I’ve seen parents of 18-month olds saying, we’re unschooling!

Continue reading

that one time I thought I’d get to be homeschooled.

I remember asking my parents about how many years I would have to go to school.  

They were always reticent to answer…saying that after elementary school was middle school, and then more levels of school–junior high, highschool, etc.  I felt so frustrated, and so eager to grow up and call my own shots properly.

I must have pestered them pretty hard about it, because they told me all kids had to go to school, that not going to school was illegal and they’d get thrown in jail, end of story.

FINE. Continue reading

why there aren’t more lifelong unschoolers.

Where are the lifelong unschoolers? Why don’t we see more teen unschoolers?  What happens to all the unschooling communities, where the groups of little kids far outnumber the lifelong unschoolers in the group? If it works so well, why aren’t more people doing it for longer?

Every fall, it seems that in the whirlwind that is public schooling, a few more brave souls are swept up into it…either because of pressures from concerned (possibly meddling) family and friends, financial stresses, lack of adequate #childcare, or just#overwhelm.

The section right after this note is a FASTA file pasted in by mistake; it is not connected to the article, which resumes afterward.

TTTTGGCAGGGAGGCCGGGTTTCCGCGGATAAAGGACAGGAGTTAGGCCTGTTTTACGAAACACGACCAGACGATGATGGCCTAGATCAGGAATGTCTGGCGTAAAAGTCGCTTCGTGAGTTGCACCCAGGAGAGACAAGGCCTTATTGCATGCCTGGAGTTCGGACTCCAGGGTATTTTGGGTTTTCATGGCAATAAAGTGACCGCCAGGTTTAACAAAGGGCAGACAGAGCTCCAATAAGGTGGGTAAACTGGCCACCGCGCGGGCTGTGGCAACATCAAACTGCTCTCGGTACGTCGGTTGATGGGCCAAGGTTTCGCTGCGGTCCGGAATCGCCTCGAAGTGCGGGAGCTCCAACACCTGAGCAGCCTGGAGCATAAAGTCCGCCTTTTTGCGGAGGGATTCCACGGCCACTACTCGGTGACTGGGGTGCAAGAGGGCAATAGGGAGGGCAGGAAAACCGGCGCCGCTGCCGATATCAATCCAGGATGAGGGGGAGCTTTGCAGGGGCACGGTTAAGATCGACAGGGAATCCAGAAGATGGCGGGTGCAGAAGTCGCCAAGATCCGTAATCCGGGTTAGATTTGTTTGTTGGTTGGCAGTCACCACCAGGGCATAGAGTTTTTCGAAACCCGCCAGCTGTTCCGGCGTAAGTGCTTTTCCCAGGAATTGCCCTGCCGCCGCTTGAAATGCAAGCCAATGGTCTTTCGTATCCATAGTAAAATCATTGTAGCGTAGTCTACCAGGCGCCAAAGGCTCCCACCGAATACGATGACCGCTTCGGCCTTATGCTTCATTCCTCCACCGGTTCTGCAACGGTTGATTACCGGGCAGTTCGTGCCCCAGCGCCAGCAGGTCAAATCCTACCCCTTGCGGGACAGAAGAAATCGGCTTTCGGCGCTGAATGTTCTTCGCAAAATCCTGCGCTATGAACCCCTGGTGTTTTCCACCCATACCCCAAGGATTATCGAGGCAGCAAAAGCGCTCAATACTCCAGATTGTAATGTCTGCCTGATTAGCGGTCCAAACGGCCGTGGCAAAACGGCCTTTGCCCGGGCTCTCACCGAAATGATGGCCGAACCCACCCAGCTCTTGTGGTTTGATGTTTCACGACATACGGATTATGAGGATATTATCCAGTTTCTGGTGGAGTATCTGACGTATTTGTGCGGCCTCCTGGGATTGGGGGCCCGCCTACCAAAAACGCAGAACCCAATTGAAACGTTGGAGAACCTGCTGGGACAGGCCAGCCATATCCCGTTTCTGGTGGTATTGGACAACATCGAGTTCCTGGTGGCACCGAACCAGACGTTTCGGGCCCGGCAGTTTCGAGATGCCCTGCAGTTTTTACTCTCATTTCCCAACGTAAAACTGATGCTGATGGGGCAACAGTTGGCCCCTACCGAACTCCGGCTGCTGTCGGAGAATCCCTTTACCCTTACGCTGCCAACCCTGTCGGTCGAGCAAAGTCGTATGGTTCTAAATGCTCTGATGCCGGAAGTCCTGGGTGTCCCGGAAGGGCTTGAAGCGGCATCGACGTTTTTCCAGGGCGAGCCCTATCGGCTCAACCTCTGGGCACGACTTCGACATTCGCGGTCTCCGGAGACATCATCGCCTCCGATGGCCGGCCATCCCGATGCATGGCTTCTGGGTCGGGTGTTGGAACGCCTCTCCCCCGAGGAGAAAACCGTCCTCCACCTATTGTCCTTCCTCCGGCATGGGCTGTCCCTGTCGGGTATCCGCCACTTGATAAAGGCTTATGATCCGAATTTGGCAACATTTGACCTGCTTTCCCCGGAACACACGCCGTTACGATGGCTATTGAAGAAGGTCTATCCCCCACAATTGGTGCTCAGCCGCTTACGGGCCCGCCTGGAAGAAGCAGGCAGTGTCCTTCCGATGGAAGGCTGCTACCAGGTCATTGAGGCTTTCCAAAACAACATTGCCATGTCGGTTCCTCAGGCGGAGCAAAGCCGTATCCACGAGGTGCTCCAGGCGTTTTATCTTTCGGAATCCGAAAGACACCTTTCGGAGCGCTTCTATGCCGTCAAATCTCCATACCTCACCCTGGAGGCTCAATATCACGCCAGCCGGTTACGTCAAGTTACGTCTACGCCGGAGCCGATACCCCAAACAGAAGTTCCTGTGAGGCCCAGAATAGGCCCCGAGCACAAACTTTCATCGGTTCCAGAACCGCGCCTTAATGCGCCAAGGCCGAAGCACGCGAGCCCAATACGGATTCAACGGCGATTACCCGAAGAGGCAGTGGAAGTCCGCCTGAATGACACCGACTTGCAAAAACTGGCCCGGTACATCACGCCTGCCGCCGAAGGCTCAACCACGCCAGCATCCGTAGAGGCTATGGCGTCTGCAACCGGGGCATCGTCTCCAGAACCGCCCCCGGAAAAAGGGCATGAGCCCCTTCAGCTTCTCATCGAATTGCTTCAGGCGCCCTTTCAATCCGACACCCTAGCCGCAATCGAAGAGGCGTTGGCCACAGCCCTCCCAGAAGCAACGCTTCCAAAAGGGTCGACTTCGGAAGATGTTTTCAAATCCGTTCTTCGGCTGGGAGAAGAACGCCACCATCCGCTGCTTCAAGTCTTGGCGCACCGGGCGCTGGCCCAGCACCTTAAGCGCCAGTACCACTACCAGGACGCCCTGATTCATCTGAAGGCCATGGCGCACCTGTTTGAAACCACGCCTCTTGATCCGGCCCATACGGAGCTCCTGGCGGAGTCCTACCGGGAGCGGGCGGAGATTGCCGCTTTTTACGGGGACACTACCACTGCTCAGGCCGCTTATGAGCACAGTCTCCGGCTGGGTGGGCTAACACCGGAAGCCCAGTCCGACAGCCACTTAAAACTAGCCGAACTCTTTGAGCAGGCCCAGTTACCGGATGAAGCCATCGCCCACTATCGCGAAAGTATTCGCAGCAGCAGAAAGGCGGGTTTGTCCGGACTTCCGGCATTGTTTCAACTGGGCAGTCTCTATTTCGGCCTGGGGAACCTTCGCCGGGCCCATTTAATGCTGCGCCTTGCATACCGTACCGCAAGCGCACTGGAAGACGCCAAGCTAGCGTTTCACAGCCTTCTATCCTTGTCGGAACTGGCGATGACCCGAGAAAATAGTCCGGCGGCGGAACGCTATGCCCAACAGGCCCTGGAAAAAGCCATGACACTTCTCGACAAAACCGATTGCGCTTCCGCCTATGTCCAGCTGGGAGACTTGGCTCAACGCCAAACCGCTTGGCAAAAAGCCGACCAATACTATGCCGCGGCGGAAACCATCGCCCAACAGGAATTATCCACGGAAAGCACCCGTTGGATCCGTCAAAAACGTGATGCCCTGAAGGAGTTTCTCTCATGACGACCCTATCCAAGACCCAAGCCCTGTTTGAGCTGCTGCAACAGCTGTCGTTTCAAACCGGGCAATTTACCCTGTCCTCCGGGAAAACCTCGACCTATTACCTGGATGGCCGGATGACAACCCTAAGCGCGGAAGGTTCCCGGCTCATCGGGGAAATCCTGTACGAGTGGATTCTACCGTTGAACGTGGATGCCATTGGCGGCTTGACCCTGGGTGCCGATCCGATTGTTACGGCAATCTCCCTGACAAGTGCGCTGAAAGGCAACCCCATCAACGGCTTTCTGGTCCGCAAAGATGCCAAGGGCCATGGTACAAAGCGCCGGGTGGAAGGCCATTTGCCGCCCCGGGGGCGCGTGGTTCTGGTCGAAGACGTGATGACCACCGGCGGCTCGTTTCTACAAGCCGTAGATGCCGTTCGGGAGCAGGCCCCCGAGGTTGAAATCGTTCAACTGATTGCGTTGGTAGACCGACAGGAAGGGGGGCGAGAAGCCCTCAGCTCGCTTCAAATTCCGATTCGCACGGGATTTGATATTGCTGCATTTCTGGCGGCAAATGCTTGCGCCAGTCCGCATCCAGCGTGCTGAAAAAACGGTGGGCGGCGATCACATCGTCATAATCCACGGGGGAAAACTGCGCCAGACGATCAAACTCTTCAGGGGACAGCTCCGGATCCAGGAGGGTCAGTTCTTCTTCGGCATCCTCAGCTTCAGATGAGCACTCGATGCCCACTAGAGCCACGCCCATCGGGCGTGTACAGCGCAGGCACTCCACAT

Our tribes are so diffuse, our individual resources are concentrated in ways that do not support us in doing what we believe is best for our individual children. Continue reading

Unschooling Is…

This post is about unschooling, which is not to be confused with;

  1. how to pleasantly coerce your child to do schoolwork
  2. how to get your kids to do schoolwork on their own
  3. how to make schoolwork more fun

It IS about unpacking our beliefs about how learning happens, what’s good for kids and adults, and what’s really important in our lives as parents who want to raise happy, functional adults.

Continue reading

Unschooled 6 Year Old Writes Poetry

My now-teenage daughter wrote this when she was 6, almost two years before she knew how to read.

Invented spelling is a THING, y’all.

This child is growing up to have impeccable grammar and spelling, and reads and writes more prolifically (and with more enjoyment) than any schooled child I’ve met.  She has yet to have a single grammar or spelling lesson. Continue reading

On College and Worthlessness (2008 musings)

I wrote this in Fall of 2008, when I was in college, and still believed that college was a worthwhile pursuit.  Also, I had an aversion to capitalizing anything back then.  #sorrynotsorry

college is where people go to find themselves. discover things they are passionate about. learn about the things they are interested it, learn about What they are interested in…

it’s sad that college has devolved into almost a bare necessity for anyone who wants to make above minimum wage.

Continue reading